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Progressive Rock CD Reviews

Wide Hive Players

Turnstyle

Review by Gary Hill

I really love this instrumental album. I’d consider it progressive rock because I think there is enough rock to land it there, but I could see people putting it in fusion. These guys know how to play and they manage to keep it interesting by varying it quite a bit from song to song while still maintaining a consistency. This band is made up of nine musicians, but guitarist Calvin Keys is of particular interest because I’ve reviewed one of his solo albums in this same issue of Music Street Journal.

This review is available in book format (hardcover and paperback) in Music Street Journal: 2013  Volume 6 at lulu.com/strangesound.

Track by Track Review
All the Right Wrong Notes

Suitably dissonant piano opens this. The group work out to a slow moving jam that seems to combine an old time jazz sound with something similar to Traffic.

Left Coast Sangria
Acoustic guitar is the lead instrument on this. The piece has a cool chamber music meets fusion meets prog element to it.
Changing Times
The jazz groove to this one is awesome. It definitely has more of that Traffic kind of element.
Turnstyle
Somehow the rhythm section on this makes me think of Larks’ Tongues in Aspic era King Crimson. The rest of the arrangement has jazz and funk and a lot more. At times I think of early Pink Floyd here. Somehow, some of the guitar playing later makes me think of Steve Howe just a bit.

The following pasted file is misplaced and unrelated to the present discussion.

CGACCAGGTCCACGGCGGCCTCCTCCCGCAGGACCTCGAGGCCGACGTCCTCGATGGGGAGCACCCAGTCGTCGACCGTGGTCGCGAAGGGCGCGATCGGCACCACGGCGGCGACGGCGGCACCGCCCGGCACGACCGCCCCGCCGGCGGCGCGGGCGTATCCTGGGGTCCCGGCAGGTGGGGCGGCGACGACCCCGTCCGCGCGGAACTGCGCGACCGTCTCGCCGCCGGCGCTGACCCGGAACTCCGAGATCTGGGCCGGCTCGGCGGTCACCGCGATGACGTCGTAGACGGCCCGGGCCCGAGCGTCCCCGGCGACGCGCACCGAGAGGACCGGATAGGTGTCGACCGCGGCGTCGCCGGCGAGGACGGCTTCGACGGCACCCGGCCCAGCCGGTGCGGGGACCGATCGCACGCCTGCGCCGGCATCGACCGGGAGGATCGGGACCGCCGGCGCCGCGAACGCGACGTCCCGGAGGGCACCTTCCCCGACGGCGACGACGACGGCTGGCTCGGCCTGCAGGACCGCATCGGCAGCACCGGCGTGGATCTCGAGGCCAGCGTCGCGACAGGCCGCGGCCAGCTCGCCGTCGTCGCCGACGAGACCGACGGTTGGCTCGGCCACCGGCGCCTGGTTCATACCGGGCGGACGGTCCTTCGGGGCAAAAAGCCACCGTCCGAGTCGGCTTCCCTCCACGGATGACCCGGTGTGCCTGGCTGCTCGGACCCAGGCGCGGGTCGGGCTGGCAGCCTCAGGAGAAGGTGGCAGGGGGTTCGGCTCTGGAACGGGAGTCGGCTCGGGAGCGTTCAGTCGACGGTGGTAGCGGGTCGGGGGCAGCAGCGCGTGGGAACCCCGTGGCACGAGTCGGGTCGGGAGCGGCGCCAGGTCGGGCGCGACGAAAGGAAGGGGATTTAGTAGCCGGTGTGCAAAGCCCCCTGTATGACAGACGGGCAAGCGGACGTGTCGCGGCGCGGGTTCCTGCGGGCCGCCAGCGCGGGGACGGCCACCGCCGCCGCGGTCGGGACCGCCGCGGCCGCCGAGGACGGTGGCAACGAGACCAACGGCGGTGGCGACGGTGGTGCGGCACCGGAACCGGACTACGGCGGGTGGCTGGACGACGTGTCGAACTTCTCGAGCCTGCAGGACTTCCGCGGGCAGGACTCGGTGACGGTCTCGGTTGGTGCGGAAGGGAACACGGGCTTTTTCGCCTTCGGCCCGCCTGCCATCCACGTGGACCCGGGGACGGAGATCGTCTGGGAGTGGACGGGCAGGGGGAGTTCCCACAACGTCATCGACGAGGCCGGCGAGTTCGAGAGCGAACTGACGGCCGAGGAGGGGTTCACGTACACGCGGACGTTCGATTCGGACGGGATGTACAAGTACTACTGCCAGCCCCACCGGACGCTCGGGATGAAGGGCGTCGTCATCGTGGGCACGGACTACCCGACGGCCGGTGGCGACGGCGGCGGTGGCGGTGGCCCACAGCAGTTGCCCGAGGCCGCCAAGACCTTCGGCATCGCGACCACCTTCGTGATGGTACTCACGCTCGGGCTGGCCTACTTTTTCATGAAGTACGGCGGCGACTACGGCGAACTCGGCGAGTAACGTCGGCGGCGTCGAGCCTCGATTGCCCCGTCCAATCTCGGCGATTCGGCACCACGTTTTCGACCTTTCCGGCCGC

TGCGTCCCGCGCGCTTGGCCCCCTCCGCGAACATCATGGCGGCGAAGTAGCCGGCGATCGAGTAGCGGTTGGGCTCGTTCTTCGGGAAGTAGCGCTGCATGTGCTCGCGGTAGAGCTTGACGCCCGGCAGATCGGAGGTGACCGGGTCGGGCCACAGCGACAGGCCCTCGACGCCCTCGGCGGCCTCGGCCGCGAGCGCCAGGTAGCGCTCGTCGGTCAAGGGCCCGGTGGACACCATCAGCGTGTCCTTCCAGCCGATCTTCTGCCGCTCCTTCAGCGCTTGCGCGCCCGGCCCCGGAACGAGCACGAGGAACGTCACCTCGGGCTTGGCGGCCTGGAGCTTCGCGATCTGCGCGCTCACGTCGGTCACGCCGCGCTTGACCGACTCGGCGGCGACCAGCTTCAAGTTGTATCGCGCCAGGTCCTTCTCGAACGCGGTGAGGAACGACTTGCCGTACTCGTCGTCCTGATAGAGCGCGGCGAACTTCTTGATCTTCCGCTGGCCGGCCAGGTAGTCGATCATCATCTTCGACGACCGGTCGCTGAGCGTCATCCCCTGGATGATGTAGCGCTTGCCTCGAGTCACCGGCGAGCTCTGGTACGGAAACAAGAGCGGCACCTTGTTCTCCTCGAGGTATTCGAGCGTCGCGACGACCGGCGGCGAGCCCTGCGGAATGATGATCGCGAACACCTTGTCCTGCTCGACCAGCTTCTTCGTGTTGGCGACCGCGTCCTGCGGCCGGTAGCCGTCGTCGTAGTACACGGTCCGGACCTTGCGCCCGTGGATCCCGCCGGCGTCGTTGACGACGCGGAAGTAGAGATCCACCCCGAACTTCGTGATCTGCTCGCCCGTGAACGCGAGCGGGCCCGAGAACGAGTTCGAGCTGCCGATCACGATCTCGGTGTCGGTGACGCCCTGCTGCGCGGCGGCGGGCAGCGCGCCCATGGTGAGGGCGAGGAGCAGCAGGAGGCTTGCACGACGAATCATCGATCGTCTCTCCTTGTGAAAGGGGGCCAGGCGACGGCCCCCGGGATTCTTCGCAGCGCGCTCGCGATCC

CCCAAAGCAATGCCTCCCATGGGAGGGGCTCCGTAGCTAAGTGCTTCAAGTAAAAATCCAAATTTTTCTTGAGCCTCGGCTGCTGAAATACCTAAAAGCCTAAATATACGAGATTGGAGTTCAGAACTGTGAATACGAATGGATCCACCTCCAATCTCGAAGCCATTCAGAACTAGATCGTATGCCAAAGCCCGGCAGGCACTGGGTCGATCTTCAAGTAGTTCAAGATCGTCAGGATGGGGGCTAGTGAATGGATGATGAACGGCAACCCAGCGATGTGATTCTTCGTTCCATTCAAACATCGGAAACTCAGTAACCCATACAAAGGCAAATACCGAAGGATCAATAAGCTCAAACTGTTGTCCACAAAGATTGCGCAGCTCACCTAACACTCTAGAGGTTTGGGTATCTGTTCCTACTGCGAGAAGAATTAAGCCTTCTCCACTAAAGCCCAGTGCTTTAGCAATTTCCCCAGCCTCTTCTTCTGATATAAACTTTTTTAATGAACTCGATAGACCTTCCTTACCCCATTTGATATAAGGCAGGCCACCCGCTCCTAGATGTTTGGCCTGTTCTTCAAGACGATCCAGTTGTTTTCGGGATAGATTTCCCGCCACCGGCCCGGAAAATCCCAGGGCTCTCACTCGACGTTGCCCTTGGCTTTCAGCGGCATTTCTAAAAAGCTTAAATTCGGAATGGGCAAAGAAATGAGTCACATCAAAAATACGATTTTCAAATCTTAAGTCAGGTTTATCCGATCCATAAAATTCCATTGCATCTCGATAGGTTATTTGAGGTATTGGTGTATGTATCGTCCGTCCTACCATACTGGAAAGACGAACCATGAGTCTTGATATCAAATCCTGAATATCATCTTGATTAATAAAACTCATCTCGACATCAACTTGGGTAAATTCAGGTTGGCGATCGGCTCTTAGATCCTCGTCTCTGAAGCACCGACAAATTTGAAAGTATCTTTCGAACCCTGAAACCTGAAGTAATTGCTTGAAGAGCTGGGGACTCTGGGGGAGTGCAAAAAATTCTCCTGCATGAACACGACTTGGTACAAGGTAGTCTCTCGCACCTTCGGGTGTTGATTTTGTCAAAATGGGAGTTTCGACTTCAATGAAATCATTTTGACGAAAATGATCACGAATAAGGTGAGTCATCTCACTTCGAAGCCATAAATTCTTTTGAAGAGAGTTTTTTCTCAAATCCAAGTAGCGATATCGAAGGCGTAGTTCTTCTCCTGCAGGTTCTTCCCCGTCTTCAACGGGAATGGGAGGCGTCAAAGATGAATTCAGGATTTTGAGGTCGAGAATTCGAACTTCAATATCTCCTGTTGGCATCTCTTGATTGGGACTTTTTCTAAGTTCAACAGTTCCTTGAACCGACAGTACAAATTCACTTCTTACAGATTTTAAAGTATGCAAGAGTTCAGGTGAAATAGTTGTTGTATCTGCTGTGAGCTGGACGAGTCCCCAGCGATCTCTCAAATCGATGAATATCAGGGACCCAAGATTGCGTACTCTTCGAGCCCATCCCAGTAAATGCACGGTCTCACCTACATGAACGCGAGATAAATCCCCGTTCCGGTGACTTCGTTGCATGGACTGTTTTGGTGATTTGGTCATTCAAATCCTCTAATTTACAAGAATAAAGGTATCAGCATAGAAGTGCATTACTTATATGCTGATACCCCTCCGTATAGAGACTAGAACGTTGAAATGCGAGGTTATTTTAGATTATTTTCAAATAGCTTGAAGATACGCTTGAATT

Winding Up
I love the rubbery rhythm section on this. Some of the jamming is more freeform here. This is a cool tune, but not really a standout.
Suddenly Overcast
Now, this soaring jam is magical. It’s got plenty of jazz and plenty of dreamy prog in the mix. It’s a great piece of music.
Winding Dub
There is a lot of reggae in the mix here. Yet, it’s still get jazz in the mix. In keeping with the title, it probably lands in the area of Dub Step. It’s a decent tune, but the weakest thing on show here.
Stained Glass Tribal Mask
As this opens it feels a bit like space rock. More jazzy elements join and the two seem to blend as they continue here. There are some cool trippy moments in this piece.
Stacking Wax
The groove on this one is smoking hot. It’s got a bit of a start stop approach and some great guitar soloing.
Where the Sidewalk Begins
Some funk is detected on this killer fusion piece. It’s another effective jam that’s melodic and very cool.
 
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